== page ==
More Than 7,000 Hotel Guests in Seven Countries Surveyed

Guests play a crucial role in the success of any sustainability program and this survey was carried out to understand their ideals and expectations and deliver attainable guidelines and goals.

The survey was completed by more than 7,000 AccorHotels' guests in seven countries including Australia, Indonesia, Brazil, Germany, the United States, France, and the United Kingdom.

Guests from different cultures, varied levels of economic development, and with unequal engagements with environmental realities indicated that differences were linked to the country of origin. No significant differences were observed based on the class of hotels visited. A summary of the results from each of the seven countries showed that:

  • Respondents in Australia are the least likely to purchase organic food with only 11% of respondents saying they would purchase it when it is not more expensive than conventional food compared to an average of 19%. However, they are more likely than the average to purchase local products, with 19% saying they would compared to an average of 14%.

  • In Indonesia people are more likely to take sustainable development into account when they choose a hotel, but are least likely to reuse their towel over several days. 37% said that they always take sustainable development into account when choosing a hotel, compared to an average of 13%. On the other hand, 41% believe that it is not a problem for them to use the same towels and sheets for two or three days, compared to an average of 57%.

  • In Brazil people are concerned about food wastage and purchasing energy efficient appliances with 62% of respondents saying they always avoid wasting food at home compared to an average of 48%. However, 18% more likely never donate to humanitarian and environmental charities, compared to an average of 13%.

  • Respondents in Germany are the most optimistic and diligent when it comes to sustainable development, with 74% of the respondents saying they sort their waste compared to an average of 60%.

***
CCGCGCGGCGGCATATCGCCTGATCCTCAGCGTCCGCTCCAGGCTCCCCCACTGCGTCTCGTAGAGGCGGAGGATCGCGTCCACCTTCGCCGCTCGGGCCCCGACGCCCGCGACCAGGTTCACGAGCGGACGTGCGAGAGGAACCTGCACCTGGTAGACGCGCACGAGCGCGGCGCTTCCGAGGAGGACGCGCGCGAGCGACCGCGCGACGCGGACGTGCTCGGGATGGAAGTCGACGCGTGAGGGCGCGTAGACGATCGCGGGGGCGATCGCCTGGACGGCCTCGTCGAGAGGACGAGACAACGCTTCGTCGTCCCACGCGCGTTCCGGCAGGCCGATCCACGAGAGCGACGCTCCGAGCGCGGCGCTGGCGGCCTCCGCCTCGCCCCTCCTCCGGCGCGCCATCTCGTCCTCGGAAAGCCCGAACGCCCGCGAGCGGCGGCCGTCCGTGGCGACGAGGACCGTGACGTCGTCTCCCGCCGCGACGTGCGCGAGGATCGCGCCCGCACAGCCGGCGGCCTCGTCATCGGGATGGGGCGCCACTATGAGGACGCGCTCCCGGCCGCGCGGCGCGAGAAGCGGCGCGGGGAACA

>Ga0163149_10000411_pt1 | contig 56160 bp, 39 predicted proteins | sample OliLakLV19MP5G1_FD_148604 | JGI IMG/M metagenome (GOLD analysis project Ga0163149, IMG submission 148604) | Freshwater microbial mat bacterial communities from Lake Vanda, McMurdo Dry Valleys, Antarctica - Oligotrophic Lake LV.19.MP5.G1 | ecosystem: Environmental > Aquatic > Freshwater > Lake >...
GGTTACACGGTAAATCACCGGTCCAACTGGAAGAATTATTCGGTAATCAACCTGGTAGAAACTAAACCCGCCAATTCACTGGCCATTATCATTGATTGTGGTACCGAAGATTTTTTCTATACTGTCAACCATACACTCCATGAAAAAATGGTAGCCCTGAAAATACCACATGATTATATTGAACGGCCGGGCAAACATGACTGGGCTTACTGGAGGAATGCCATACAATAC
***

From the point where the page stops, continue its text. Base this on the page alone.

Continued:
• In the United States people are the least concerned about limiting food waste with only 35% of respondents saying that they always avoid food wastage at home compared to an average of 48%. However, they are the most generous with 36% donating to environmental or humanitarian charities compared to an average of 29%.

  • In France people are the most likely to never switch off their electrical appliances rather than leaving them on standby, with 7% saying they never switch off their electrical appliances compared to an average of 5%.

  • In the United Kingdom respondents were not very concerned with purchasing local products, but were concerned about sorting waste. 73% said that they would sort their waste compared to an average of 60%, while 6% always purchase products that are manufactured locally or in their country, compared to an average of 14%.

Guests are Aware of the Need for Action on a Daily Basis

Globally, eight out of ten hotel guests declare they are sensitive to sustainable development. Even if the degree of involvement varies according to culture, age, and gender, sustainable development is definitively present in guests' daily lives in the form of concrete and eco-responsible actions. Two thirds of hotel guests completely agree that future generations will be threatened if nothing is done today to protect the planet. However, less than half of guests think that individual actions have a real positive impact on environmental protection.

Hotel guests are generally inclined to better manage their waste; reduce their energy consumption; and consume local, wholesome products. Just like at home, guests are ready to continue the eco-responsible actions that are part of their daily lives when they are at a hotel.

While the study reveals that guests do not always consider sustainable development as a determining factor when reserving a hotel room, they voluntarily continue the eco-responsible actions that are already part of their daily life. They are ready to pay more, but guests want hotels to show commitment to concrete, daily aspects of sustainable development such as water, energy, wastes and child protection.

One out of three guests considers that citizens are first and foremost responsible in terms of sustainable development. Hotel guests seem aware of their impact in terms of social, corporate and environmental responsibility. Governments and companies are also considered to play a critical role.